View solution in original post

5 Replies 5

Milos_Jovanovic
VIP Alumni
VIP Alumni

Hi @KatoNakatomi,

In general, you can use any cert-based authentication for dot.1x, as long as you imported certificate CA chain on ISE too. Details are one that matters here, because it is never only about authentication. Guide you shared is stating user-based certs, because it is also explaining about ROPC authentication and user group membership based authorization.

If you use machine cert, then AD group authorization can't be leveraged, simply because your machine object probably doesn't exist same way like it does in traditional AD (not sure, not an AAD expert). Also, your machine cert is different from user one, if we speak about native AAD certs, and it might be harder to differentiate devices, if you plan to use any kind of specific authorization.

I've did dot.1x project in which we leveraged on-prem PKI infra with AAD, so devices still got machine certs that we defined, in  format we wanted them to be defined, via SCEP protocol.

Kind regards,

Milos

thomas
Cisco Employee
Cisco Employee

Azure Active Directory is NOT Active Directory. Microsoft wanted to leverage the brand but the actual supported protocols are very different.

ISE can authenticate any user or endpoint certificate based on trusted CAs and certificate attributes. With AD you can do a binary certificate compare. AAD has no such capability to my knowledge.

The real issue is authorization. To lookup assigned user groups in AAD, ISE 3.2+ can do a user lookup to AAD using the certificate Subject Name which MUST match the UPN name in AAD. ISE can then use the user's AAD groups and attributes in Authorization Rules. 

ISE does not have an option for getting endpoint groups today. You will need to perform authorization of endpoints using certificates using only certificate attributes or other info about the endpoint in ISE (profile, posture, etc.)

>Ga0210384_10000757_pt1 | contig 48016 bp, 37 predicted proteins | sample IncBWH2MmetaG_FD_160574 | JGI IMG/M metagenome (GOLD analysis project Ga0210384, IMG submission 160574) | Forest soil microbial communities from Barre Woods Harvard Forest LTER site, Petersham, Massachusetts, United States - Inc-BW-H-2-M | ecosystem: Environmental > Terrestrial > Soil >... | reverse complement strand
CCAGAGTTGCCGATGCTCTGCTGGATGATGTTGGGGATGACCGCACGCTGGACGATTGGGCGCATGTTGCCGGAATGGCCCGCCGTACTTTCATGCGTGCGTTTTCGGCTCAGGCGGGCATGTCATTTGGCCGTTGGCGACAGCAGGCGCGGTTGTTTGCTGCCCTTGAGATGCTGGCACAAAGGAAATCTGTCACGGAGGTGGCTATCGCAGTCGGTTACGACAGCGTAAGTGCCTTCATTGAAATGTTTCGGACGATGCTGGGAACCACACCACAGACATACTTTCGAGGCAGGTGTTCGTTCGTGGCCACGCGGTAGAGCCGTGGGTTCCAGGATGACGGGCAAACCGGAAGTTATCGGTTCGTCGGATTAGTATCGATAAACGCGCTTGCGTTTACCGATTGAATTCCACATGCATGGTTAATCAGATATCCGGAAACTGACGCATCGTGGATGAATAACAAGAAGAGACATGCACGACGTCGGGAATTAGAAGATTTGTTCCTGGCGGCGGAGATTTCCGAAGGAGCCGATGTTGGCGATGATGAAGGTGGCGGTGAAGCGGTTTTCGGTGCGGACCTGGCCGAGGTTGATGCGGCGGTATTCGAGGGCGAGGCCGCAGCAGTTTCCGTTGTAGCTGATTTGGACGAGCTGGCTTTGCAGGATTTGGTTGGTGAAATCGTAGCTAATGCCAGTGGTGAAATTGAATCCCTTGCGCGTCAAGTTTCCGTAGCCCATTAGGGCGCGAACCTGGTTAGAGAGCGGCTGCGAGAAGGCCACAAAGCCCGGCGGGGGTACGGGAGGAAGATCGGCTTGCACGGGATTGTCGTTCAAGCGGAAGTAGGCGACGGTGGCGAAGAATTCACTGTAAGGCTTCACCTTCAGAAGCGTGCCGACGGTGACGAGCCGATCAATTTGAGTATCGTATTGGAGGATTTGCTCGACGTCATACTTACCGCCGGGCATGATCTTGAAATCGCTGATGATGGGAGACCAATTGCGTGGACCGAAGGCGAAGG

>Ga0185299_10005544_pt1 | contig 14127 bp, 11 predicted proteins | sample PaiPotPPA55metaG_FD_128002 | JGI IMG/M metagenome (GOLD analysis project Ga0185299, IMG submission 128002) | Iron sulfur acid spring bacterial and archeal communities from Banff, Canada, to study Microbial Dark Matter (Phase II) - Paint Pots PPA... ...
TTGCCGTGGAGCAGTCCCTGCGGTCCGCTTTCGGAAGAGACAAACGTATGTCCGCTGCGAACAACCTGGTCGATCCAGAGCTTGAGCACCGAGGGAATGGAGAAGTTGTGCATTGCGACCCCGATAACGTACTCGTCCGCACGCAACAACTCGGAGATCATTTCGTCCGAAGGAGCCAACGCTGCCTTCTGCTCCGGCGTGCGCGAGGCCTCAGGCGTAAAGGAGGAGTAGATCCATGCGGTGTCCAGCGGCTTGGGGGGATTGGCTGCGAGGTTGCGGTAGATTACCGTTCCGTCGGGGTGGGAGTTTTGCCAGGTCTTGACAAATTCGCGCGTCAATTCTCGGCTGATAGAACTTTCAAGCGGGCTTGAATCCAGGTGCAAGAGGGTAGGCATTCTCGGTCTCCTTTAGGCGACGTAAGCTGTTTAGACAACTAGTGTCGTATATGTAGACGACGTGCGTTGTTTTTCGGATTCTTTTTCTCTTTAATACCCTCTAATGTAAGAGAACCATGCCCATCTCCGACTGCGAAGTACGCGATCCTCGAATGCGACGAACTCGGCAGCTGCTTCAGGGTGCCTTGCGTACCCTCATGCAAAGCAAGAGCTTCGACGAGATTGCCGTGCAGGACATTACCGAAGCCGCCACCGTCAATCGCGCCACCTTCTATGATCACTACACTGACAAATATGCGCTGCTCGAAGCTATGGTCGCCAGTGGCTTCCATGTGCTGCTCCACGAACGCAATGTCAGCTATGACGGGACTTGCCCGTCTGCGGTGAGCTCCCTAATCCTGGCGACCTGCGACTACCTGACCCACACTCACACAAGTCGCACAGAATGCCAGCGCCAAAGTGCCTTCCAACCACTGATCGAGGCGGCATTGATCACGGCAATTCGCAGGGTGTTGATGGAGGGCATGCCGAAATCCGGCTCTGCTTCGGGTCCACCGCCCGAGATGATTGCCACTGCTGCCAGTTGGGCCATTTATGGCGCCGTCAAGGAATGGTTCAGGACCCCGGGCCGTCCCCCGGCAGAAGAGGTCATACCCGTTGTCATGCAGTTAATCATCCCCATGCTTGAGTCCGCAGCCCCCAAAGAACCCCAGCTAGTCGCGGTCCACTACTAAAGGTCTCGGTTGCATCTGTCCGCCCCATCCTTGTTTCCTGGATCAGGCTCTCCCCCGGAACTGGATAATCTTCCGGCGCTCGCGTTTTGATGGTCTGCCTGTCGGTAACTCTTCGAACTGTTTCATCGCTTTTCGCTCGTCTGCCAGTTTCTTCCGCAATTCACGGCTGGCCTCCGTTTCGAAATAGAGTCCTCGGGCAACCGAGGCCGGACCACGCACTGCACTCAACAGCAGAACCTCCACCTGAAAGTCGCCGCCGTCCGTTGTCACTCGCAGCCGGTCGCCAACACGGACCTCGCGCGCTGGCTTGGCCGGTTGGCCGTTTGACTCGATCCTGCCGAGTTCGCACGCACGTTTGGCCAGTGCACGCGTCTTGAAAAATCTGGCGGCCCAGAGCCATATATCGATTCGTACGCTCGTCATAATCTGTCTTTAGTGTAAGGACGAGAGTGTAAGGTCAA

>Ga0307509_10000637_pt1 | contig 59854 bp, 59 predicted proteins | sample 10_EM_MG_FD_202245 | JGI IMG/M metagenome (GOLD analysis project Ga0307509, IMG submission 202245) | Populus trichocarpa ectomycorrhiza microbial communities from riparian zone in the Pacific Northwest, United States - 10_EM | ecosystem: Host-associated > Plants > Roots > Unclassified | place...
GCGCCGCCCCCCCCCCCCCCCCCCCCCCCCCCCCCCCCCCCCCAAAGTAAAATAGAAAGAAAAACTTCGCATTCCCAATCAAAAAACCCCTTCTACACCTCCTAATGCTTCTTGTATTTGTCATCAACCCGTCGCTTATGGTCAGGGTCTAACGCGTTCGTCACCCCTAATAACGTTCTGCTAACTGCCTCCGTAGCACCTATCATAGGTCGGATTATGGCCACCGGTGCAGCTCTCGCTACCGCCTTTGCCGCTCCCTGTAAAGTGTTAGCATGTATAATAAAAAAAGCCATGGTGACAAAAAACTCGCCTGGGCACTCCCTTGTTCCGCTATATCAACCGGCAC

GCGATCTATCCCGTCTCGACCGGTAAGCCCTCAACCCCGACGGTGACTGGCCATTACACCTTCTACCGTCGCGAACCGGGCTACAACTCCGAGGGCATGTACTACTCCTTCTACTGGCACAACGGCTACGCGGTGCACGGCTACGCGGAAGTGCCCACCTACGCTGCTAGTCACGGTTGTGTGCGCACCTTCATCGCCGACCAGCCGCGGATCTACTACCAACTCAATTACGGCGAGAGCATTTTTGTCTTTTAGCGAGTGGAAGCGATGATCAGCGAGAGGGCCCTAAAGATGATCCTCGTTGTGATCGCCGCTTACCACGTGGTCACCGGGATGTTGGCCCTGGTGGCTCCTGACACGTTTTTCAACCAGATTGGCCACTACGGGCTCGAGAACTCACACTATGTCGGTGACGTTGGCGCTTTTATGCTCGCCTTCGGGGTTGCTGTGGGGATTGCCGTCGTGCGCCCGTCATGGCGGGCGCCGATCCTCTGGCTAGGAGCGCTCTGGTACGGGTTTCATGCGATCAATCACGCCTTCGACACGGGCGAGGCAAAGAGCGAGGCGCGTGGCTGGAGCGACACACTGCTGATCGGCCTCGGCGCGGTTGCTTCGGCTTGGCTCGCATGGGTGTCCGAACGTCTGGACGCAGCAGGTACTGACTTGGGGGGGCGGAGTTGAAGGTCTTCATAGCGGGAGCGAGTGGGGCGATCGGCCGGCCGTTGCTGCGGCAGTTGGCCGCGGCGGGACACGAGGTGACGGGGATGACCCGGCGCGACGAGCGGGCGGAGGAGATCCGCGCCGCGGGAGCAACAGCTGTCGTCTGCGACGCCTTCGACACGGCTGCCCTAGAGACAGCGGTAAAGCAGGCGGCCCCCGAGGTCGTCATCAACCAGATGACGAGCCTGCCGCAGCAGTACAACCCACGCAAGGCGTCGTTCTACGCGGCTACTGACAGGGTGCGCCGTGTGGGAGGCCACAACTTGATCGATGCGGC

Greg Gibbs
Cisco Employee
Cisco Employee

To add to what @thomas and @Milos_Jovanovic stated... a Device in AzureAD is not the same as a Computer in traditional AD.

You can see in AAD that the Device has no UPN or detailed attributes compared to a User. As such, there is no way for ISE to authenticate/authorize a Device based on credentials or groups.

At this time, the only way you would be able to authenticate/authorize a Computer based on the credentials and groups without on-prem AD infrastructure would be to deploy traditional AD infrastructure in the cloud and have those computers Hybrid Azure AD Joined. ISE would then integrate with that traditional AD the same way it does with an on-prem AD. On top of this, you could leverage MDM compliance checks against Intune as part of your authorization rules if you wish.

I have customers that leverage cloud-based traditional AD infrastructure due to the many ways that AzureAD != AD, and is therefore not a replacement for traditional AD infrastructure.

 

Hi @Greg Gibbs 

I have read your recent Security Knowledge Base article on this subject (https://community.cisco.com/t5/security-knowledge-base/cisco-ise-with-microsoft-active-directory-azure-ad-and-intune/ta-p/4763635) and you state in the article that Azure AD Device EAP-TLS ISE Authentication is not currently supported which is understood as there is no device credential concept in Azure AD. However, i'm assuming that it is feasible for Azure Devices to authenticate using EAP-TLS against ISE only (similar to how user authentication works with certificate only validation) with no AD verification lookup? Is this a supported scenario?

 

Yes, it would be similar to the 'Authorization with Azure AD and EAP-TLS' section of that whitepaper.

The difference is that you also would only be able to authorize the device based on a valid certificate and Intune compliance (if that is configured). If Intune integration using ADCS and the Intune Certificate Connector is not available, you would only be able to authorize based on a valid certificate so that would not be a very secure option.